Shadow Boxing

Shadow Boxing

Shadow Boxing

Science, evolution, and politics explained.
June 30 1996 3:30 AM

Shadow Boxing

The downside of Internet egalitarianism.

The good news for Sky Dayton, 24-year-old chairman of one of the fastest-growing companies in the world, is that the Internet is a place where a smart young man can become a tycoon overnight. The bad news for Sky Dayton is that the Internet is a place where anyone with a home computer, a modem, and some animus can make your life miserable, and perhaps do real damage to your business. The bad news for the rest of us is the larger moral of Dayton's story: The famously "egalitarian" properties of the Net have a creepy and oppressive flip side.

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In 1994, Dayton founded an Internet access provider called EarthLink (not to be confused with "The Earthling," the name of this column). In less than two years, EarthLink's staff has grown from two to 400, its annual revenue to more than $30 million, and its customer base to 140,000. If you research Internet access providers, you'll discover why: No company that matches EarthLink's network of nationwide access points beats its price. But if you do your research on the World Wide Web, you'll probably discover something else, too: a Web page ominously titled "earthlink.net and Scientology: The Links." Subtitle: "Sky Dayton's Scientology Training."

With EarthLink preparing for its first public stock offering, this is not good publicity. On the Net, the Church of Scientology is the antichrist. It slaps lawsuits on church critics who post quotes from copyrighted church documents, sometimes getting federal marshals to search homes and seize computer disks. There's no evidence that the church currently uses extralegal weapons against online critics--pries into their e-mail, say. Still, among the desirable qualities of an Internet access provider--the company whose computers all your e-mail and cyberwanderings pass through--"Church of Scientology affiliated" does not rank high.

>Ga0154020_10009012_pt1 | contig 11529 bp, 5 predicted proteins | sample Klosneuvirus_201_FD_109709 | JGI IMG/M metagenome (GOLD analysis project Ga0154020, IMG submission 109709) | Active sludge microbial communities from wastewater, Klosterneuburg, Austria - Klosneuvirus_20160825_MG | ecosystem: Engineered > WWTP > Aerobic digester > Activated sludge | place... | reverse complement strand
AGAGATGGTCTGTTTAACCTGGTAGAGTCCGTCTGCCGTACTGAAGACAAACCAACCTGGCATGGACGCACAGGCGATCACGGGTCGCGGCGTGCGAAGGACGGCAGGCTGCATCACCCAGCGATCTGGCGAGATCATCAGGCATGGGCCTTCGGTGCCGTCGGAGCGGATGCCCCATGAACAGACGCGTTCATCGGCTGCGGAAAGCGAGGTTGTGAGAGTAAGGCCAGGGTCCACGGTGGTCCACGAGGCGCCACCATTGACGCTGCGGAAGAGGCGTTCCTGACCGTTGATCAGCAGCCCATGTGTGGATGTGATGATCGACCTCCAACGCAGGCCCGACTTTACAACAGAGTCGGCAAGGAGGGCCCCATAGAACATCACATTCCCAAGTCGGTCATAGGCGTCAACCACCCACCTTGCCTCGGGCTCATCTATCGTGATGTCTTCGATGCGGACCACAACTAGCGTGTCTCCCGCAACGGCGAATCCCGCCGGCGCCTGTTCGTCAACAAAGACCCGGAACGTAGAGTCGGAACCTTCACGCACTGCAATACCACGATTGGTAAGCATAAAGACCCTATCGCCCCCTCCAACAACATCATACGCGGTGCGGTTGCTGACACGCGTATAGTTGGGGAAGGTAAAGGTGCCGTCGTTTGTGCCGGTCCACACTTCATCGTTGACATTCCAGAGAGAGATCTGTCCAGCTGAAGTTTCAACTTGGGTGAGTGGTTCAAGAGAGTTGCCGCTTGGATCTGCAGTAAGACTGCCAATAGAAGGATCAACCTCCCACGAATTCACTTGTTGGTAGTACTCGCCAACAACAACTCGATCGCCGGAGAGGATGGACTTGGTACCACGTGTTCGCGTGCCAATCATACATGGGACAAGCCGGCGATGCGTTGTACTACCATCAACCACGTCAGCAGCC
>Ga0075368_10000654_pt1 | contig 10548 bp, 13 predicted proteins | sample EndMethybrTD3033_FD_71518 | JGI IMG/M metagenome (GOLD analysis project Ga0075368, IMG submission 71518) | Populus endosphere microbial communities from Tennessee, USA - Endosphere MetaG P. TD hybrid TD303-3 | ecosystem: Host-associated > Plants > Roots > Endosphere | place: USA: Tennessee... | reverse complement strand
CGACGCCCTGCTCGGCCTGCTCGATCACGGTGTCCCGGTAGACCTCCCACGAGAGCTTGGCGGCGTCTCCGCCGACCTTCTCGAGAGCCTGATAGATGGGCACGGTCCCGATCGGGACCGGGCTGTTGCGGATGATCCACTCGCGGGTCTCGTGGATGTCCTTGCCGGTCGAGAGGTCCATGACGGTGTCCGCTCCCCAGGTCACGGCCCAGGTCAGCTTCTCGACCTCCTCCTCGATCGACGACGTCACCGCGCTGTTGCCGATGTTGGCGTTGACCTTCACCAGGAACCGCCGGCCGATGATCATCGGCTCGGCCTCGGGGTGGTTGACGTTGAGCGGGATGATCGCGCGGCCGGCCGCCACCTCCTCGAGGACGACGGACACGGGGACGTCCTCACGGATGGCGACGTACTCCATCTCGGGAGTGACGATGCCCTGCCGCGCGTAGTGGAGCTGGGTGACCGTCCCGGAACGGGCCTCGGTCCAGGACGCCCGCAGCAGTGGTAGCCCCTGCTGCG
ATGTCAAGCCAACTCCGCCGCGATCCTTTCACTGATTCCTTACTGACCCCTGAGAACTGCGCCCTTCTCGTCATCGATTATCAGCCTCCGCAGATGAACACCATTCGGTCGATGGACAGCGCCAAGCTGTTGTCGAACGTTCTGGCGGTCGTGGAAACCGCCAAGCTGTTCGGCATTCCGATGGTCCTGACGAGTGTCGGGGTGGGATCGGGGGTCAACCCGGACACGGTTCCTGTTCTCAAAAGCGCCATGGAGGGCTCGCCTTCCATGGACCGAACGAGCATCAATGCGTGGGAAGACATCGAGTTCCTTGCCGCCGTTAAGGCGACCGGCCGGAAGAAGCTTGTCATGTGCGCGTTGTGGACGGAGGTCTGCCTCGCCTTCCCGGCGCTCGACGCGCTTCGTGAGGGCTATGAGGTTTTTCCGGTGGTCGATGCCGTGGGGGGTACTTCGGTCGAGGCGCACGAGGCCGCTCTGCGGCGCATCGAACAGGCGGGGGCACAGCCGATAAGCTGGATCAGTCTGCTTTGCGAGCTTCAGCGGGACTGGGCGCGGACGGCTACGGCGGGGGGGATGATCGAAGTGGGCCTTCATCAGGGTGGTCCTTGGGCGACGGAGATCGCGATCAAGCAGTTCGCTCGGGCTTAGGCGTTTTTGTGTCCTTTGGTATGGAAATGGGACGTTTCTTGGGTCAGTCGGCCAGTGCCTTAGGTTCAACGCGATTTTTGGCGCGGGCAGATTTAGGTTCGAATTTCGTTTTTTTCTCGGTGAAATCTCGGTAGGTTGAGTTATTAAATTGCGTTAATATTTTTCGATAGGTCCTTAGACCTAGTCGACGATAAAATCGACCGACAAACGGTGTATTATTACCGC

Is EarthLink Church of Scientology affiliated? Apparently not, but we'll get to that later. First, note that this isn't just another case of accusations speeding across the Net, hopping from newsgroup to newsgroup (e.g., last year's rumor that Mrs. Fields had supplied free cookies for O.J. Simpson's acquittal party). There's a subtler dynamic at work here, a property not of the Net at large but of the Web in particular. This dynamic will affect more of us as the Web grows and more people's reputations are mediated there. On the Web, anyone can construct a kind of "shadow identity" for anyone else--not just an unkind characterization, but an unkind characterization that sticks to your cyber-identity like glue.

Suppose, for example, that some business heavyweight is pondering a business deal with Sky Dayton--or is just curious about him, having met him at a cocktail party. She revs up a Web search engine--say, Alta Vista--and types in "Sky Dayton" and "EarthLink." And there it is, on the first page of listings: "earthlink.net and Scientology: The Links." As long as this shadow page contains key words that are in Dayton's home page and EarthLink's home page, it will be seen by almost everyone who finds either of those pages through a search engine. This is the cyberspace equivalent of hanging a sign around someone's neck saying "Scientologist"--or "child molester," "bedwetter," whatever. Except that in the physical world, the victim can remove the sign. Shadow pages, in contrast, are indelible.